A baited Banker thus desponds, From his own Hand foresees his Fall; They have his Soul who have his Bonds; 'Tis like the Writing on the Wall.

Indian nationalist leader Mahatma Gandhi effectively applied the phrase in an appeal to Britons in 1940:

This war has descended upon mankind as a curse and a warning. ... It is a warning that, if nobody reads the writing on the wall, man will be reduced to the state of the beast, whom he is shaming by his manners.


Today, unexpected guests are often served "potluck" for dinner, or whatever happens to be in the pot (or the refrigerator) that evening. And potluck suppers are an American affair in which those invited bring a dish to share, and with luck a balanced menu falls into place.

The term originated several hundred years ago. One account of its origin, perhaps a bit more colorful than factual, says that peasants of that time, since they received no appreciable wages and had no local grocery store at which they could do their shopping, depended mostly on whatever bits of meat they could scrape together or their lord felt like giving them. When there was enough meat in the pot, they would make a stew. It was never exactly the same kind of stew twice because on different days, different things had the "luck" of falling into the pot.


While eating a homemade soup having a base from boiled bones, you may find an occasional bone. It has been suggested that the source of the expression to make no bones about, meaning "to be straightforward, unhesitating, or sure about something," may have something to do with bones in a soup. 

Back in the Middle Ages, finding bones in a soup was fairly common, and a person had to eat with some degree of caution. When no bones were found, it meant one didn't have any obstacles in the enjoyment of the soup and found no objection to eating it. The theory on the origin of the phrase to make no bones is based on this association of bones to objection. Much like a person eating a soup and upon finding bones says they can't eat the soup, a person may find (or make) figurative bones about doing something objectionable. To make no bones about then implies that there is no objection and, hence, no reason for hesitation or uncertainty.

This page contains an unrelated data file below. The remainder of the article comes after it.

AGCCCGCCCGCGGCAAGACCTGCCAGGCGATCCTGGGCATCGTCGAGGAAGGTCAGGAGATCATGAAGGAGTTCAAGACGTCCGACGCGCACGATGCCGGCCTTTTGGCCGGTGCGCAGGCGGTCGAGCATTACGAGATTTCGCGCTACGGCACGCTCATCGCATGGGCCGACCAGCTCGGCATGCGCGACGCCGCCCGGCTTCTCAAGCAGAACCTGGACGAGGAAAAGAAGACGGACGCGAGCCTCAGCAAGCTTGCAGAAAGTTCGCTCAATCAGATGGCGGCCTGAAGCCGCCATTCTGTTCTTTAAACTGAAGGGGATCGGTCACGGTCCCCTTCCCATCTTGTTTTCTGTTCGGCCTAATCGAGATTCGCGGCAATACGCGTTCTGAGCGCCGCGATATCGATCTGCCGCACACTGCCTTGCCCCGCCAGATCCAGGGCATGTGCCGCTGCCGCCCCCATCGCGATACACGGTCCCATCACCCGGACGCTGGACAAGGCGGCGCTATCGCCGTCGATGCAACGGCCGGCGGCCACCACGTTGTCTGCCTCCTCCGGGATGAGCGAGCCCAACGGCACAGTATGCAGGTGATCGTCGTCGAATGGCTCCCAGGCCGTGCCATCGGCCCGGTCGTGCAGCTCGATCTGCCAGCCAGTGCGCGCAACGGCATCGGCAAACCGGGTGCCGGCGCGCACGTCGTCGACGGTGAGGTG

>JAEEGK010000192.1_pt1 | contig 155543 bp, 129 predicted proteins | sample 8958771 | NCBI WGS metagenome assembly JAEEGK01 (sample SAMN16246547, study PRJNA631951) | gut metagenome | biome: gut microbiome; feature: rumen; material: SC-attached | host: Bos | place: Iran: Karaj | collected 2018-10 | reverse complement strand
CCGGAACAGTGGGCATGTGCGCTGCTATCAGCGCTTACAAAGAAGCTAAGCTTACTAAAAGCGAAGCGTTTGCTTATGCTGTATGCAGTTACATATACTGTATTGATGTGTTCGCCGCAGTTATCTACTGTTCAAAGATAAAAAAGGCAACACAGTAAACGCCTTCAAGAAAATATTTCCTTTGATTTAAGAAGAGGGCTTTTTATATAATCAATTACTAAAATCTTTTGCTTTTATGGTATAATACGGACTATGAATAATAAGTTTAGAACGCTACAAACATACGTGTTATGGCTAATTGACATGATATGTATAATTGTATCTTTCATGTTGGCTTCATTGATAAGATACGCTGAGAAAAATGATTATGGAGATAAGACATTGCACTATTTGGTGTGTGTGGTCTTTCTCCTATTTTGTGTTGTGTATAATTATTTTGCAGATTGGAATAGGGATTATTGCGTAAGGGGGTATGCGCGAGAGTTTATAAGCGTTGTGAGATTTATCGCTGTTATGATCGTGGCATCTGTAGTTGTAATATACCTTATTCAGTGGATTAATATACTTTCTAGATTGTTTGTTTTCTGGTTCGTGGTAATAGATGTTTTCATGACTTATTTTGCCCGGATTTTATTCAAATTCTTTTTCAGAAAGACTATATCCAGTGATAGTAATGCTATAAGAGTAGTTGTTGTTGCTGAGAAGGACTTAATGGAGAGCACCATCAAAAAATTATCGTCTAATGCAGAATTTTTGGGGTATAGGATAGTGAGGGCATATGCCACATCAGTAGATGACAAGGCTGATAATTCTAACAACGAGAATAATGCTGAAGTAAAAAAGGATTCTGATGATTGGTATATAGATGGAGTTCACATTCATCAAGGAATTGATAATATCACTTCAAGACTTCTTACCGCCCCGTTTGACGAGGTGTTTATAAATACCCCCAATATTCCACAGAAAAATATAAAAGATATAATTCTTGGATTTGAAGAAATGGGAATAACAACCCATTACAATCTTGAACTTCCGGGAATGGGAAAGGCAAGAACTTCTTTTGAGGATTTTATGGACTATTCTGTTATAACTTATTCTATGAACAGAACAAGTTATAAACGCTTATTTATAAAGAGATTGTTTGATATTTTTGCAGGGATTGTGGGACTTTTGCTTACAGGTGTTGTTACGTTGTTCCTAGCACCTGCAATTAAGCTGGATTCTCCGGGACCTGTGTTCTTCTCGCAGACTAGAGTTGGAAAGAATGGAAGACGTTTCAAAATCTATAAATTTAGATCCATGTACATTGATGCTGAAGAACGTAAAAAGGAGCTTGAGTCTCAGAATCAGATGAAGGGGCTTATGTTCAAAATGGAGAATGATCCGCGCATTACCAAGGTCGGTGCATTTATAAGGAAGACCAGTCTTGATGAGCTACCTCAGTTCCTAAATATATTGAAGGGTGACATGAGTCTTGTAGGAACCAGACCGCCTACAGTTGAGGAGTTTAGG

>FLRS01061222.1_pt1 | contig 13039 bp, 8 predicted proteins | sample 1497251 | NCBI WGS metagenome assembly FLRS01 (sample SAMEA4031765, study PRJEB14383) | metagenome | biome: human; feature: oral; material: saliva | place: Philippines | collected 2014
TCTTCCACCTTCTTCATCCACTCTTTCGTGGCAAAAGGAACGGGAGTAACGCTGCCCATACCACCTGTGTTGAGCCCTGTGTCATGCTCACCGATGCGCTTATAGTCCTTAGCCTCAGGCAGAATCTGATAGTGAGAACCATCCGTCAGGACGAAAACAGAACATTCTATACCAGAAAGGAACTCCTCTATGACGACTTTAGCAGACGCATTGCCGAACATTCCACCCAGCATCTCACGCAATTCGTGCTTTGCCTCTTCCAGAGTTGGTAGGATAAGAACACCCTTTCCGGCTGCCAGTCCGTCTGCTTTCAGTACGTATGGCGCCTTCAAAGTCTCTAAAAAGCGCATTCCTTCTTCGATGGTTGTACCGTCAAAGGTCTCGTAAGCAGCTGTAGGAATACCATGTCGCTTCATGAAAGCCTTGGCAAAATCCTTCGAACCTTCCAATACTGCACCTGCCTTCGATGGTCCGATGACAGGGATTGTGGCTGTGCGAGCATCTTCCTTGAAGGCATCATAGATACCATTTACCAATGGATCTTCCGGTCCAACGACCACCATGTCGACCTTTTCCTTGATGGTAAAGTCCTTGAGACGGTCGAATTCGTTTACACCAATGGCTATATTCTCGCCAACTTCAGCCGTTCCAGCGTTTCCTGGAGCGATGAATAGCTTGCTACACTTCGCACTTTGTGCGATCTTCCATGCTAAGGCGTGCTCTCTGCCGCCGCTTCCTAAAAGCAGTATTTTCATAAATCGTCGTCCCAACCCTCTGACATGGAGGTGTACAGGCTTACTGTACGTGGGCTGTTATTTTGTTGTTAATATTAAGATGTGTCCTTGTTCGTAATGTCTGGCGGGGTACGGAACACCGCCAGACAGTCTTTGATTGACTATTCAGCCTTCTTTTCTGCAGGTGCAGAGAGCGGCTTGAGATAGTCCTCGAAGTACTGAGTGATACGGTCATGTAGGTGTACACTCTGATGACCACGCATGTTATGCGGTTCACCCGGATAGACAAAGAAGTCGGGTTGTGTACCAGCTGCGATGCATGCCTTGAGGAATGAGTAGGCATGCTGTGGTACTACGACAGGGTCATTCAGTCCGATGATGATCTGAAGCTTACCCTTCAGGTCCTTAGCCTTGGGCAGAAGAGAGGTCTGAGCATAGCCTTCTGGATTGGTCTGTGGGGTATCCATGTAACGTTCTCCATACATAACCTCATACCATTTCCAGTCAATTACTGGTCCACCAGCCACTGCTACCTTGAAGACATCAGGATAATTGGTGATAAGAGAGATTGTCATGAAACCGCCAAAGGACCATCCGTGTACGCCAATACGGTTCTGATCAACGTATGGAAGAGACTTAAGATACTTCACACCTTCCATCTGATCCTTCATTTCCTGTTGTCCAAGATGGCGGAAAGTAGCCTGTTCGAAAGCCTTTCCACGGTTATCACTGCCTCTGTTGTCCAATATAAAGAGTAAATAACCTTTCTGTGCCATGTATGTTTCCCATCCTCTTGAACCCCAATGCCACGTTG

Another theory about the expression equates bones with dice, which have been called bones since at least the 14th century from their being originally made of bone. If some gamblers made a big deal about throwing their "bones" by mumbling good-luck charms over them and breathing on them (the way some people still do), it could conceivably follow that to make bones was to do something with great hesitation.  

However, since an early record of the expression also refers figuratively to swallowing, the soup theory seems more likely.

Supped it up at once; She founde therein no bones.
— John Skelton, Tunnyng of Elynour Rummyng, 1545

Furthermore, the expression was at first used in highly literary contexts, a circumstance seemingly less likely if the expression had originated in gambling slang more familiar to the criminal underworld.


When you are invited to dinner, it's good to know the reason for the occasion—just ask Damocles

Damocles was a courtier of Dionysius the Elder, a tyrant who ruled over Syracuse from 405 to 367 B.C. A flatterer, Damocles often spouted off about the happiness that Dionysius enjoyed in his position as king. According to legend, Dionysius became annoyed by Damocles' constant references to his power and decided to teach him a lesson. He invited Damocles to be a guest at a banquet. Damocles was delighted until he discovered that above his head at the table hung a sword suspended by a single hair. He spent the remainder of the banquet in fear for his life. In this way, Dionysius vividly demonstrated the precariousness of a sovereign's position and life. As a result of this story, sword of Damocles came to refer to an impending disaster or doom. 

A famous use of the expression is by President John F. Kennedy in a speech to the United Nations General Assembly on September 25, 1963:

Every man, woman and child lives under a nuclear sword of Damocles, hanging by the slenderest of threads, capable of being cut at any moment by accident or miscalculation or by madness. The weapons of war must be abolished before they abolish us.

The allusion behind the expression to hang by a thread, meaning "to be in a very dangerous situation or state," is also tied to the legend of Damocles.